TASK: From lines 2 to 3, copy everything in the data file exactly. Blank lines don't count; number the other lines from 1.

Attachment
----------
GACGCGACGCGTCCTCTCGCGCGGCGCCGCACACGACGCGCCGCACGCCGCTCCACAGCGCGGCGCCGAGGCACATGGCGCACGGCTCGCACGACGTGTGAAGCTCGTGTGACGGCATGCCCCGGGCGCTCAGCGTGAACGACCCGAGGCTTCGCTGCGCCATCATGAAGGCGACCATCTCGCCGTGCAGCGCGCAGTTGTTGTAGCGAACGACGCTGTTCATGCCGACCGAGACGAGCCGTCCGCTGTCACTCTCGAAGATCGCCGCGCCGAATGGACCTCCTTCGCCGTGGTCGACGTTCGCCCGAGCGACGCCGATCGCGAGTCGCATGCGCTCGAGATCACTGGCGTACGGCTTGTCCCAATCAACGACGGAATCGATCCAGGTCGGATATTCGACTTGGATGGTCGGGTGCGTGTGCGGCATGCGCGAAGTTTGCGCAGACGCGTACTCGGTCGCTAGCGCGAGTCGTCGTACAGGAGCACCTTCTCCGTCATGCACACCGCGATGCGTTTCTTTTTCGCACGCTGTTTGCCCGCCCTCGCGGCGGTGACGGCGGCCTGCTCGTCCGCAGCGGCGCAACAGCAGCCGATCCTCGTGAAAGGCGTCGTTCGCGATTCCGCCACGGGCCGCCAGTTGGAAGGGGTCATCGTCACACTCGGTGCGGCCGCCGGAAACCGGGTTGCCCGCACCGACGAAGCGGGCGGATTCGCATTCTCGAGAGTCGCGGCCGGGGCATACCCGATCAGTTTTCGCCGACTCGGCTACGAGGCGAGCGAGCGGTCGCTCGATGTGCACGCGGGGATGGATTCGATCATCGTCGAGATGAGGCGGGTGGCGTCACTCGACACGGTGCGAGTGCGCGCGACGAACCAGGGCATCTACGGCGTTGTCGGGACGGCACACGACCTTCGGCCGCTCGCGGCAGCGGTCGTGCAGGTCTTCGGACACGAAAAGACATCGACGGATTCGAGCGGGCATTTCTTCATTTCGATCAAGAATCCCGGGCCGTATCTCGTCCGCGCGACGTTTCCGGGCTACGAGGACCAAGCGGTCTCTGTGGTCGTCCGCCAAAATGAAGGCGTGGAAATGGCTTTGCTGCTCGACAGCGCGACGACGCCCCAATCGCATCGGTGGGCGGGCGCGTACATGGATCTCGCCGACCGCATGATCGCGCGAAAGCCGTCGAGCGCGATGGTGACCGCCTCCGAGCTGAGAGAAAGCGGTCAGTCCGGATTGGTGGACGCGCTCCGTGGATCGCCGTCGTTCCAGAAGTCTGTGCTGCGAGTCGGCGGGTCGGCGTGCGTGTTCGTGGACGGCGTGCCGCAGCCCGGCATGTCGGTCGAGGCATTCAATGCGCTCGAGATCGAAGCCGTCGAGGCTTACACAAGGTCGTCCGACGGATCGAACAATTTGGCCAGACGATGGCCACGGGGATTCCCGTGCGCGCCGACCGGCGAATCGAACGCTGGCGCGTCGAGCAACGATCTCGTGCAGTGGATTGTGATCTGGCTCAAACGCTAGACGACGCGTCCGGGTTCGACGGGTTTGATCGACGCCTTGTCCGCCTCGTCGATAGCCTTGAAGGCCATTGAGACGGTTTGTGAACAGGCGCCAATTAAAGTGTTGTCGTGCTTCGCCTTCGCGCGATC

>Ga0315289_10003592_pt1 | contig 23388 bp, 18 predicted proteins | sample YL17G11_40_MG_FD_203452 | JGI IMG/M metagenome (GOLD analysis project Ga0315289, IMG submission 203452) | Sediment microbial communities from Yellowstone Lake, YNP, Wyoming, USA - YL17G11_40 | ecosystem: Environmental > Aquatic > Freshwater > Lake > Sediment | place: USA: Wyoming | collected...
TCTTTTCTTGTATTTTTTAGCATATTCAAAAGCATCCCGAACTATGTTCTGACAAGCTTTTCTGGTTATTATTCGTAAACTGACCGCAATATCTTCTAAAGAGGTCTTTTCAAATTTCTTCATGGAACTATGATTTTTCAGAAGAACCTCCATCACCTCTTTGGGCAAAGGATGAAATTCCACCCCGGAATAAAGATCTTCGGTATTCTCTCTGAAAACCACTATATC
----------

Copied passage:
>Ga0315289_10003592_pt1 | contig 23388 bp, 18 predicted proteins | sample YL17G11_40_MG_FD_203452 | JGI IMG/M metagenome (GOLD analysis project Ga0315289, IMG submission 203452) | Sediment microbial communities from Yellowstone Lake, YNP, Wyoming, USA - YL17G11_40 | ecosystem: Environmental > Aquatic > Freshwater > Lake > Sediment | place: USA: Wyoming | collected...
TCTTTTCTTGTATTTTTTAGCATATTCAAAAGCATCCCGAACTATGTTCTGACAAGCTTTTCTGGTTATTATTCGTAAACTGACCGCAATATCTTCTAAAGAGGTCTTTTCAAATTTCTTCATGGAACTATGATTTTTCAGAAGAACCTCCATCACCTCTTTGGGCAAAGGATGAAATTCCACCCCGGAATAAAGATCTTCGGTATTCTCTCTGAAAACCACTATATC